How truth sets you free
Truth is hurtful. Lies are beautiful. But is that really true?
Have you ever experience a time when you choose to not express your honest thought and feeling about something you really wanted, due to the pressure of someone else? They may or may not know what you truly wanted, but they have somehow lead you to pursuing or deciding on something that you end up resenting later.
Do you remember a time when you choose not to tell the truth because :
- You don’t want the truth to cause a change
- You are afraid of the uncertainty of the outcome after the truth is told
- You worried the truth might affect your status/reputation
- You are just ‘not good with confrontation’
You could think, “I am not lying, I just simply choose not to tell the truth”. Sure, it can be comforting, for a while. But here is something for you to ponder. Imagine one day, when you finally found out that the person you cared about has been hiding from telling you the truth. The truth on how they actually feel about something you have said or done unintentionally to them, but you were not aware of it during that time. How will you feel when you found out the truth?
Most people don’t choose to tell the truth because they are unwilling to have to deal with the emotions that they have to witness from the receiver. They might claim, it is for the best, and it was done to protect the other person’s feelings. But if you think about it, are you really protecting the other person’s feeling for not telling the truth, or are you actually protecting your own feelings instead? How do you know how the other person might react before you actually told them the truth? You might think you know them, and you think you would know how they would react, but is that your assumptions or is it the truth? If the person value having you around in their life, they will understand and respect your decision, because you have the right to make a choice for yourself.
We refuse to accept the truth that could affect our feelings. So we unconsciously convinced ourselves that truth isn’t true, and lies are the truth.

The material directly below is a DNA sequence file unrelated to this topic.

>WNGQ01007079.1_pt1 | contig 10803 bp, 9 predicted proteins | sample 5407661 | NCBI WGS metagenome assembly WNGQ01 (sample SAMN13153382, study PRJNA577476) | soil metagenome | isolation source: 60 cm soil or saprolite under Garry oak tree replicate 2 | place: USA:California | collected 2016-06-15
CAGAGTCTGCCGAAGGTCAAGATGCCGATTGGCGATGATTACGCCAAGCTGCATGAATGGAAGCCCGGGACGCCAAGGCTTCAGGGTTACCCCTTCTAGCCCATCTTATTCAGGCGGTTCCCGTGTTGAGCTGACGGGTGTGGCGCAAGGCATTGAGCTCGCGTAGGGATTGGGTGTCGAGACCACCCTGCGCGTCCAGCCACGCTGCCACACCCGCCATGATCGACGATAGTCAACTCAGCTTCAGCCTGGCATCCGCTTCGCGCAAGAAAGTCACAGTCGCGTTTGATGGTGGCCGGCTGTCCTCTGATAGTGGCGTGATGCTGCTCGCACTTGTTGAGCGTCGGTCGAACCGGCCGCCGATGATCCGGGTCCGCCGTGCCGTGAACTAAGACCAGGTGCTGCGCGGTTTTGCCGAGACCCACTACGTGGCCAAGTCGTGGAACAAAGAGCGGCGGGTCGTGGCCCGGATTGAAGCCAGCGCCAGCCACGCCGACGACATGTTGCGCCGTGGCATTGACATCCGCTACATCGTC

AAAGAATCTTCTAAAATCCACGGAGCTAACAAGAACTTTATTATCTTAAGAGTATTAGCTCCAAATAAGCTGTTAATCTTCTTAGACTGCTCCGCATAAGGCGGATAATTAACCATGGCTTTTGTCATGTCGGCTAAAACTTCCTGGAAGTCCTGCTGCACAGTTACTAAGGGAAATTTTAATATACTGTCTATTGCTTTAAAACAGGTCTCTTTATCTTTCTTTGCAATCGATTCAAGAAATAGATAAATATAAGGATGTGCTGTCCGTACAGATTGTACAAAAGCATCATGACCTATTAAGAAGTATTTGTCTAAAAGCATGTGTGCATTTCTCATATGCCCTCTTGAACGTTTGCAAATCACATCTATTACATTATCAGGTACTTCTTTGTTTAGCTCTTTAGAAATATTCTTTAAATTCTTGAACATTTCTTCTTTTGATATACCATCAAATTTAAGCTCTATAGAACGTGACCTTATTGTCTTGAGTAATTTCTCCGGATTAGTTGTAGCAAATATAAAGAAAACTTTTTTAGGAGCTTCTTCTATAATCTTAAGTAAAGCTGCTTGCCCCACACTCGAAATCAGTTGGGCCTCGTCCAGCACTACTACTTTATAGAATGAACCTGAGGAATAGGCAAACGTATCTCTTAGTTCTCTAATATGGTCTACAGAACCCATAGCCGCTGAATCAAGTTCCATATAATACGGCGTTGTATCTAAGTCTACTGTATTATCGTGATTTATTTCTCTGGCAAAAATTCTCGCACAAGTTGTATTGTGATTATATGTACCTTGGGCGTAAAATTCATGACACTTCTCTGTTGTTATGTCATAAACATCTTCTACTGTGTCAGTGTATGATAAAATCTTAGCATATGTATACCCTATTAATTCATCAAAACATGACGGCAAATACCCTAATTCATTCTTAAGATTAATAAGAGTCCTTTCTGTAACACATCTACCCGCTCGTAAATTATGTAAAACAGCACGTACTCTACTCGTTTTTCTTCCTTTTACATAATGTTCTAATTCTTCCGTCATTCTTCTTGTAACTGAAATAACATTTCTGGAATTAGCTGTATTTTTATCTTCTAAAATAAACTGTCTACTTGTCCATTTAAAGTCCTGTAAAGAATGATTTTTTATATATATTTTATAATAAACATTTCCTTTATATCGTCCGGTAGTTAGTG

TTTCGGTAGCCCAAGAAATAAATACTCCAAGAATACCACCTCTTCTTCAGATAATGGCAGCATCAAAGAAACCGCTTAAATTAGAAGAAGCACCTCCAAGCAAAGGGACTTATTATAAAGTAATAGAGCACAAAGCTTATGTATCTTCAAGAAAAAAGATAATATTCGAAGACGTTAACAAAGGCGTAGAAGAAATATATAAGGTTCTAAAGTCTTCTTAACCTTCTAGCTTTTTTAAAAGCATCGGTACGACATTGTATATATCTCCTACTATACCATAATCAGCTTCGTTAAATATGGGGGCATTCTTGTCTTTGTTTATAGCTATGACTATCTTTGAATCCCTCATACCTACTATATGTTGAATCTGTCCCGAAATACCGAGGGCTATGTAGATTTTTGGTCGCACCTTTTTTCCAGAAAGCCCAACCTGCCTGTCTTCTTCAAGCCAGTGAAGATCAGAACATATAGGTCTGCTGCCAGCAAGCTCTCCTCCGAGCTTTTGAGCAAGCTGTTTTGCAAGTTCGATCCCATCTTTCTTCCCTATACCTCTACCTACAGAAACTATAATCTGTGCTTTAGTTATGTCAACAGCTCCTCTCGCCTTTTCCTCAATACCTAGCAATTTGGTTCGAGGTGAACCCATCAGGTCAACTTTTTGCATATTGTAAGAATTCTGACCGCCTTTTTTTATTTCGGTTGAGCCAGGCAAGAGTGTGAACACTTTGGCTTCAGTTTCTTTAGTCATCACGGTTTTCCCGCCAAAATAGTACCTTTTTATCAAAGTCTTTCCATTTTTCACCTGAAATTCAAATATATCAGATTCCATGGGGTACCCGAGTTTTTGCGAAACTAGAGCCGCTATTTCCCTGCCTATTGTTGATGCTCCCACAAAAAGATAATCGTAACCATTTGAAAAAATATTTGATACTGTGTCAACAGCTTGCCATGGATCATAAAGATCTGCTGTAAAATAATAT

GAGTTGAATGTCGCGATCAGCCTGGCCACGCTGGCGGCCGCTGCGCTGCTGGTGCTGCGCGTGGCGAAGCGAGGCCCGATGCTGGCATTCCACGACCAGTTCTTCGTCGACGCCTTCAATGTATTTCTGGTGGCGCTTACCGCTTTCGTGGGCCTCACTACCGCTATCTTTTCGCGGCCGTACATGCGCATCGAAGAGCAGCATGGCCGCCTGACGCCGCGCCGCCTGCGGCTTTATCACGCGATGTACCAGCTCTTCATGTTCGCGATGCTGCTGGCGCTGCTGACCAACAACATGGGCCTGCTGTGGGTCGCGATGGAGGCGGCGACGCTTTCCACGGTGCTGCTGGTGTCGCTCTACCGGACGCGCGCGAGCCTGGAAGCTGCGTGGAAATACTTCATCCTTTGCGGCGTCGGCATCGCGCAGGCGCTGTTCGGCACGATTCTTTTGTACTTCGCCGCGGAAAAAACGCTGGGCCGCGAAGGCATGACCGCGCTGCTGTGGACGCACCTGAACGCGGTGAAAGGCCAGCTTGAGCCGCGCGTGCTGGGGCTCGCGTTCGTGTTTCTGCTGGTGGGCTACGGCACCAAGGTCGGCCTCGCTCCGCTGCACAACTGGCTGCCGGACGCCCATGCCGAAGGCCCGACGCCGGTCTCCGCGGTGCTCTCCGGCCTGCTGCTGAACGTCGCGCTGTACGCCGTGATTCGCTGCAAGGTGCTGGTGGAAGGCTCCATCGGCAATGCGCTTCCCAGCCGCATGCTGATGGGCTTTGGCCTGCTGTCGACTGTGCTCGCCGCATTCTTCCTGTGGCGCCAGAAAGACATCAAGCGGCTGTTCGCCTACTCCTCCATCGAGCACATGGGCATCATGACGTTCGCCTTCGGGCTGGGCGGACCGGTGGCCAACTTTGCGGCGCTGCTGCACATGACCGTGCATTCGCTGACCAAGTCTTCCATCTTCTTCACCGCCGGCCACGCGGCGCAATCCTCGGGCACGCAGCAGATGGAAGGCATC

We choose to tell white lies or not to tell at all because, let’s face it, people don’t need truth to make them feel bad, so we choose to either go with their plan, or pretend you really wanted what they wanted for you, to avoid confrontations and disagreement. Until you started to feel the stress from not being true to yourself.
Are you guilty for being honest?
- Understand the real consequences of keeping the truth.
- Know that you have the right to be truthful and it is not up to you to decide how the other person will feel about the truth.
- Accept the fact that no matter how the other person might feel about the truth, you can’t always make sure that their feelings are protected.
- Acknowledge that you too, have your needs and telling them the truth wasn’t meant to hurt them, but simply to clarify what is really happening to you, and what you truly wanted.
- Resentment will build when you hold back on your true feelings after a while.
Don’t get me wrong, being truthful doesn’t mean you have to say nasty things to people just because they upset you. It is healthy to express your feeling, when the issue involves you. But spilling your judgement and opinion on someone else’s issue, however, is simply just you putting out your opinion on someone else’s issue.
The one who matter would understand that you are telling them the truth because they matter to you. They will understand that you are just being truthful in telling them how you really feel, and they will appreciate your honesty.
Honesty requires courage. Have the courage to accept differences between you and others. Honesty is beautiful, because it gives us freedom. Being true to yourself is the key to true happiness.